That nicotinic acid (niacin) is important in the metabolism of human beings is an established fact supported by intensive experimental studies over many years. The amide of nicotinic acid, nicotinamide, has been shown to be an integral part of the pyridine nucleotide coenzymes that function in the oxidative enzyme systems which are necessary to the cell respiration of the living organism. There also is a possibility that nicotinic acid may have functions besides those involving oxidation systems, since it has been shown that a deficiency may affect the water and electrolyte balances,1 gastric motility2 and the metabolism of porphyrins3 and lipids.4 However, many experimental results from studies involving the biologic activity of nicotinic acid and its derivatives, especially nicotinamide, are contradictory. Hence, the theories based on them are difficult to coordinate and make any definite statements concerning the physiologic activities of nicotinic acid of doubtful value.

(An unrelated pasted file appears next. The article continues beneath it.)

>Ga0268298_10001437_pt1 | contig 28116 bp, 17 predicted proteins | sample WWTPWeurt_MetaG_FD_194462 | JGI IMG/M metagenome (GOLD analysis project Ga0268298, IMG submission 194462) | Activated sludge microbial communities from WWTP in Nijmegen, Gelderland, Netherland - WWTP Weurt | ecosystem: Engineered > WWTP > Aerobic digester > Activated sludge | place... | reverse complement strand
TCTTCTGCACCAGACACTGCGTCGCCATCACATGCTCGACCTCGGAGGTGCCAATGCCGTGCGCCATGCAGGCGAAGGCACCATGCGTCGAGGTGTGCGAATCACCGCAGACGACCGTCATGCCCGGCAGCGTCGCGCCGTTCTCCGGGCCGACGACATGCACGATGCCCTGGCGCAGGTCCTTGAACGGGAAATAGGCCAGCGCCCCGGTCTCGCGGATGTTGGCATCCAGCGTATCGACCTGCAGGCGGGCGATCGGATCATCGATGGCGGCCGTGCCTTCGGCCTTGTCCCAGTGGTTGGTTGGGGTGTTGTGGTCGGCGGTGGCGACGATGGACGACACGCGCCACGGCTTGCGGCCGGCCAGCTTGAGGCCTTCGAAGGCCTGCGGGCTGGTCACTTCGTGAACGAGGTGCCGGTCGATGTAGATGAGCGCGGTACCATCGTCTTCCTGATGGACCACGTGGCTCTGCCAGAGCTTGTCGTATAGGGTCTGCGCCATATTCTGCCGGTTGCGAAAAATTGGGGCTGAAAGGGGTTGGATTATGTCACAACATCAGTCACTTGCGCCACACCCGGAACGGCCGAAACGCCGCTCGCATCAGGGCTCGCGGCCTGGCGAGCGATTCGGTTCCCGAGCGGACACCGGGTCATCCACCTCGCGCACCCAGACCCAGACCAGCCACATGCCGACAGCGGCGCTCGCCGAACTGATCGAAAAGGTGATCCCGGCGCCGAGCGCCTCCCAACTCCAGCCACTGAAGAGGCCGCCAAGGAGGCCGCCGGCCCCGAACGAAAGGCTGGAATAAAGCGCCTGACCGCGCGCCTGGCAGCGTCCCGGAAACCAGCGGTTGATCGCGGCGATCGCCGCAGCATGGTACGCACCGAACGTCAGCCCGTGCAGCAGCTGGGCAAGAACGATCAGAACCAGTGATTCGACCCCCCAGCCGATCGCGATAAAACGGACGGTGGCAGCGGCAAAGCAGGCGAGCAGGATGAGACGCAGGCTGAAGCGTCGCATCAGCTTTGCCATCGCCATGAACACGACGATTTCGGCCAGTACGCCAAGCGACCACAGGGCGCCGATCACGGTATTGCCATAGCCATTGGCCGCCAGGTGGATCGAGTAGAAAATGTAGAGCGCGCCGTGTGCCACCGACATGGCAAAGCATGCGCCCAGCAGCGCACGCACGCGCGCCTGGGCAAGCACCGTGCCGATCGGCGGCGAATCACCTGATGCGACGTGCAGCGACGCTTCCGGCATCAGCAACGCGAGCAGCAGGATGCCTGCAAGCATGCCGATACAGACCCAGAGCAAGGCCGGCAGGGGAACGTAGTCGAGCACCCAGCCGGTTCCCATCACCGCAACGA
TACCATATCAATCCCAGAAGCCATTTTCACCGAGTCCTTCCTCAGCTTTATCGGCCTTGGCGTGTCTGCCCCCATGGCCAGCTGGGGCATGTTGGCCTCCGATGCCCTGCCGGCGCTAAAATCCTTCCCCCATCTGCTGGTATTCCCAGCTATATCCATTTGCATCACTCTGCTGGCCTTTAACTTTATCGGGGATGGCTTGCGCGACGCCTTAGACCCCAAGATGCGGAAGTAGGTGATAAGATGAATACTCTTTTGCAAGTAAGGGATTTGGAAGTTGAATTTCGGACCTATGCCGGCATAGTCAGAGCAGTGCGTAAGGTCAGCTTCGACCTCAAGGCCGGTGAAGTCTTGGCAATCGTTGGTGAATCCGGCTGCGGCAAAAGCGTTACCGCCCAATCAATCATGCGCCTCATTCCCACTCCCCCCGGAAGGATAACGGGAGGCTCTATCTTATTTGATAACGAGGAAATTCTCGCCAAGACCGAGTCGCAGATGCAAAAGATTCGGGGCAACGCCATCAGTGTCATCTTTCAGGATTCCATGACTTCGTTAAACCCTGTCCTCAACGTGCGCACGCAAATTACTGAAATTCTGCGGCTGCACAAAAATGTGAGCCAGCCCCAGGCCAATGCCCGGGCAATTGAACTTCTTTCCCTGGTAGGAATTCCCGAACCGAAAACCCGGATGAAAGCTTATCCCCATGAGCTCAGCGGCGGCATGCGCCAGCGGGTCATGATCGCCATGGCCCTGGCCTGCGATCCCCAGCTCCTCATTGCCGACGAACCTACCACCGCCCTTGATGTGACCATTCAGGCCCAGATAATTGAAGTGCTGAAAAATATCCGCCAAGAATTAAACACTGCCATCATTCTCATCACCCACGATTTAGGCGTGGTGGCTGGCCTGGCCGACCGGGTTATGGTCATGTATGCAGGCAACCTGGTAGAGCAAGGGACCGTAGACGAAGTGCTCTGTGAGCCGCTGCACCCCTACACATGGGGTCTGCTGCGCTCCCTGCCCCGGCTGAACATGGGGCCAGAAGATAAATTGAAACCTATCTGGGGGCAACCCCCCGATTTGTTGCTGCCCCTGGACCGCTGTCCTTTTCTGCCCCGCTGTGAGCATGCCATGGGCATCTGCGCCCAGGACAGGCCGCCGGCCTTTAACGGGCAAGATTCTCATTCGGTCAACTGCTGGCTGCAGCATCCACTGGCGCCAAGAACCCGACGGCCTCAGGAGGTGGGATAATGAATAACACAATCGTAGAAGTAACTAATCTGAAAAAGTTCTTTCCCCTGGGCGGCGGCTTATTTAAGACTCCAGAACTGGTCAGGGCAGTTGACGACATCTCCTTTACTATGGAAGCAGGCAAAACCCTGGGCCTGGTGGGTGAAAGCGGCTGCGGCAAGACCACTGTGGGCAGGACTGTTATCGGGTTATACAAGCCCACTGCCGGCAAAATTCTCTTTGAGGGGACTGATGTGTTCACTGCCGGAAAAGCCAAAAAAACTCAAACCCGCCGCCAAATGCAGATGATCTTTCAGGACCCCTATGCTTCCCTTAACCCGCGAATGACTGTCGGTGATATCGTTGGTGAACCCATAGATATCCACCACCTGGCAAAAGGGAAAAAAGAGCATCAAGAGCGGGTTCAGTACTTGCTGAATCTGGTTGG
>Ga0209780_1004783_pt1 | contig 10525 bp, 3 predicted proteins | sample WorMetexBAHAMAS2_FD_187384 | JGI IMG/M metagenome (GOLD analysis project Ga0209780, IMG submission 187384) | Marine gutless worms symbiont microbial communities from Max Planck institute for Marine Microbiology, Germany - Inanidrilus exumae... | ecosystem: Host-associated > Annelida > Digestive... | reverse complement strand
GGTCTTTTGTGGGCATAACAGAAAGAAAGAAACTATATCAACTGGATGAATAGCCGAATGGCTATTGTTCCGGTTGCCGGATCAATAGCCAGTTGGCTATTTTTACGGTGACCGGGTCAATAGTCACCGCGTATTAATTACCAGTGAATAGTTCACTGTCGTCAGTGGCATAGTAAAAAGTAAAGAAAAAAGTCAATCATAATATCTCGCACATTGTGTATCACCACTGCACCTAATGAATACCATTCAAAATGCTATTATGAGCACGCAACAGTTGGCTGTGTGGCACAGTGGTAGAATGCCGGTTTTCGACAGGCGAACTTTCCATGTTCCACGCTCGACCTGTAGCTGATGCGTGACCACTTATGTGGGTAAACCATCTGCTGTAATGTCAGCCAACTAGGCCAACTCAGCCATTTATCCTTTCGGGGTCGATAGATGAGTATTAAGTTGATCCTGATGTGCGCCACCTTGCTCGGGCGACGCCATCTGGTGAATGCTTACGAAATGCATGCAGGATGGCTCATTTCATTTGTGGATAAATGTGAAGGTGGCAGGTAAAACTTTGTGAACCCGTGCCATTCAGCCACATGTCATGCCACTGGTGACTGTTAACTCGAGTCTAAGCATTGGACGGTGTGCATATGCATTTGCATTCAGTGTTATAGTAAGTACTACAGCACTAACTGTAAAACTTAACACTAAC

MARGARET N. CORYELL, MARY ELLEN HARRIS, SOLOMON MILLER, HAROLD H. WILLIAMS, ICIE G. MACY. XXII. NICOTINIC ACID, PANTOTHENIC ACID AND BIOTIN CONTENTS OF COLOSTRUM AND MATURE HUMAN MILK. Am J Dis Child. 1945;70(3):150–161. doi:10.1001/archpedi.1945.02020210017004
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